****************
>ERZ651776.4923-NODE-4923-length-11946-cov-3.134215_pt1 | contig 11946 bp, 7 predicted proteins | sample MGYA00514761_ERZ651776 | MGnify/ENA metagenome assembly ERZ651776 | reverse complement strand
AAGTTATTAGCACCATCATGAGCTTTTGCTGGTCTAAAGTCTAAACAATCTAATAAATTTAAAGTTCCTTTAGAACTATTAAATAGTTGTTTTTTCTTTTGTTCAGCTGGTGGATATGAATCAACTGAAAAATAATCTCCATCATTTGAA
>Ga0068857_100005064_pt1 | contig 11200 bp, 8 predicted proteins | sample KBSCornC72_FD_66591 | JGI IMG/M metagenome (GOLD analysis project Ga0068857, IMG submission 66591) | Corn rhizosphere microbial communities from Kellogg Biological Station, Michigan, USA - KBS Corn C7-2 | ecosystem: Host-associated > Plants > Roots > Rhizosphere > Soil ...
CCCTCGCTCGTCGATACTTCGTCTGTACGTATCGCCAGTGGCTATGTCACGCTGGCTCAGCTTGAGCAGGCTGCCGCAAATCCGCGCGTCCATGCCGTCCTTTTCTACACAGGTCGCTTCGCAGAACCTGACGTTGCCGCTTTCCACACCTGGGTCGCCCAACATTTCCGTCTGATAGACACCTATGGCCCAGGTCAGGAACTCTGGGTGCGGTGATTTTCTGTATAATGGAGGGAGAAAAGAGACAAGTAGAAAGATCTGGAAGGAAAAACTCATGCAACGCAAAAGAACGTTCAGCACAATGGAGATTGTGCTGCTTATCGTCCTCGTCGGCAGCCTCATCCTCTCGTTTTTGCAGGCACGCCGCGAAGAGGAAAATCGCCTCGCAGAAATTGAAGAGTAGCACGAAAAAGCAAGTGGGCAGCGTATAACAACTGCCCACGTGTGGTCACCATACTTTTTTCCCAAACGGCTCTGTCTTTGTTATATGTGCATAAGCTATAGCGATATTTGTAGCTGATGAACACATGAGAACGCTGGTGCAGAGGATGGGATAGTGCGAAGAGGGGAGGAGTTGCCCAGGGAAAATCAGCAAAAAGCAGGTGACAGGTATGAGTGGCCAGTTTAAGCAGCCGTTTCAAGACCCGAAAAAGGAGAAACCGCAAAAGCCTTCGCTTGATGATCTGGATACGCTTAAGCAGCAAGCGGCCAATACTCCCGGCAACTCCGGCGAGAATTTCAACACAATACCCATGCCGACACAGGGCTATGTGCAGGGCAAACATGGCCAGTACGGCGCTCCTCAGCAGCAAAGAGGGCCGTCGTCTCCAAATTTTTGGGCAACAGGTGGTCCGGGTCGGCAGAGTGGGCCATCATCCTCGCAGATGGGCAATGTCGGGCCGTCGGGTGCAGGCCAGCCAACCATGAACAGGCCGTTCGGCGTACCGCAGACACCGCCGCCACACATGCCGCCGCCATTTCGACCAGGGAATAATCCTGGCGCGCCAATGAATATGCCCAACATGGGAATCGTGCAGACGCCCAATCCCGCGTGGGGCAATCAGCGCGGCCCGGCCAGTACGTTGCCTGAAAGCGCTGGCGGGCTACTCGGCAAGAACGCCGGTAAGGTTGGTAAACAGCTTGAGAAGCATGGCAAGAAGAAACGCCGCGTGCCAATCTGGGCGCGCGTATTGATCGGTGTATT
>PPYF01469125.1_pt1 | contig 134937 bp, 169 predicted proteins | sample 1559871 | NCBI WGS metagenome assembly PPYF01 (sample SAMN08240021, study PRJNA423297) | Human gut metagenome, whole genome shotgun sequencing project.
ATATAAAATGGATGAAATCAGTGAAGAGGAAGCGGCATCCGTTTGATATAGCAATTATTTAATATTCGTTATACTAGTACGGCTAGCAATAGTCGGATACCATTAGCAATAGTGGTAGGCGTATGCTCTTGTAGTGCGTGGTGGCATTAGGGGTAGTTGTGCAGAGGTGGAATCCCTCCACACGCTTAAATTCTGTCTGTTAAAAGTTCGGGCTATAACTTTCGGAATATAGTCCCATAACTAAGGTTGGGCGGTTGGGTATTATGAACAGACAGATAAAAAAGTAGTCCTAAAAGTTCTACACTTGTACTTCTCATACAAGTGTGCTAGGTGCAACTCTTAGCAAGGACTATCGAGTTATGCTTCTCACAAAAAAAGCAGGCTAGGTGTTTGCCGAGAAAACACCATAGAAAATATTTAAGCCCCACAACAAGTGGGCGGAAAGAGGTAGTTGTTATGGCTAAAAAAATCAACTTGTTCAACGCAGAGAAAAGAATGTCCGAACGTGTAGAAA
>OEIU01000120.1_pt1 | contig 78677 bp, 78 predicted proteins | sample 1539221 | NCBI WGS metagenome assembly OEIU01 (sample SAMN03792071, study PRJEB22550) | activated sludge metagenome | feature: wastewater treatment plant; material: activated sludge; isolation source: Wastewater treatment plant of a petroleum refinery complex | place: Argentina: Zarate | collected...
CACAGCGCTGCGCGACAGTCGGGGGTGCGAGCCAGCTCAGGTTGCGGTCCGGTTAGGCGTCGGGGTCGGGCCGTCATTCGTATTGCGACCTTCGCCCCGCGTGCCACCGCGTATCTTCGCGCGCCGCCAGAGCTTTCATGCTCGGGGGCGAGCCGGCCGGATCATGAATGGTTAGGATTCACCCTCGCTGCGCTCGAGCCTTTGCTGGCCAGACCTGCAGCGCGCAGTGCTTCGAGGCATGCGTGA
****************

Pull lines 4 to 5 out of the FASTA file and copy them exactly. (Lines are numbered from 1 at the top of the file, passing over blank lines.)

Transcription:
CCCTCGCTCGTCGATACTTCGTCTGTACGTATCGCCAGTGGCTATGTCACGCTGGCTCAGCTTGAGCAGGCTGCCGCAAATCCGCGCGTCCATGCCGTCCTTTTCTACACAGGTCGCTTCGCAGAACCTGACGTTGCCGCTTTCCACACCTGGGTCGCCCAACATTTCCGTCTGATAGACACCTATGGCCCAGGTCAGGAACTCTGGGTGCGGTGATTTTCTGTATAATGGAGGGAGAAAAGAGACAAGTAGAAAGATCTGGAAGGAAAAACTCATGCAACGCAAAAGAACGTTCAGCACAATGGAGATTGTGCTGCTTATCGTCCTCGTCGGCAGCCTCATCCTCTCGTTTTTGCAGGCACGCCGCGAAGAGGAAAATCGCCTCGCAGAAATTGAAGAGTAGCACGAAAAAGCAAGTGGGCAGCGTATAACAACTGCCCACGTGTGGTCACCATACTTTTTTCCCAAACGGCTCTGTCTTTGTTATATGTGCATAAGCTATAGCGATATTTGTAGCTGATGAACACATGAGAACGCTGGTGCAGAGGATGGGATAGTGCGAAGAGGGGAGGAGTTGCCCAGGGAAAATCAGCAAAAAGCAGGTGACAGGTATGAGTGGCCAGTTTAAGCAGCCGTTTCAAGACCCGAAAAAGGAGAAACCGCAAAAGCCTTCGCTTGATGATCTGGATACGCTTAAGCAGCAAGCGGCCAATACTCCCGGCAACTCCGGCGAGAATTTCAACACAATACCCATGCCGACACAGGGCTATGTGCAGGGCAAACATGGCCAGTACGGCGCTCCTCAGCAGCAAAGAGGGCCGTCGTCTCCAAATTTTTGGGCAACAGGTGGTCCGGGTCGGCAGAGTGGGCCATCATCCTCGCAGATGGGCAATGTCGGGCCGTCGGGTGCAGGCCAGCCAACCATGAACAGGCCGTTCGGCGTACCGCAGACACCGCCGCCACACATGCCGCCGCCATTTCGACCAGGGAATAATCCTGGCGCGCCAATGAATATGCCCAACATGGGAATCGTGCAGACGCCCAATCCCGCGTGGGGCAATCAGCGCGGCCCGGCCAGTACGTTGCCTGAAAGCGCTGGCGGGCTACTCGGCAAGAACGCCGGTAAGGTTGGTAAACAGCTTGAGAAGCATGGCAAGAAGAAACGCCGCGTGCCAATCTGGGCGCGCGTATTGATCGGTGTATT
>PPYF01469125.1_pt1 | contig 134937 bp, 169 predicted proteins | sample 1559871 | NCBI WGS metagenome assembly PPYF01 (sample SAMN08240021, study PRJNA423297) | Human gut metagenome, whole genome shotgun sequencing project.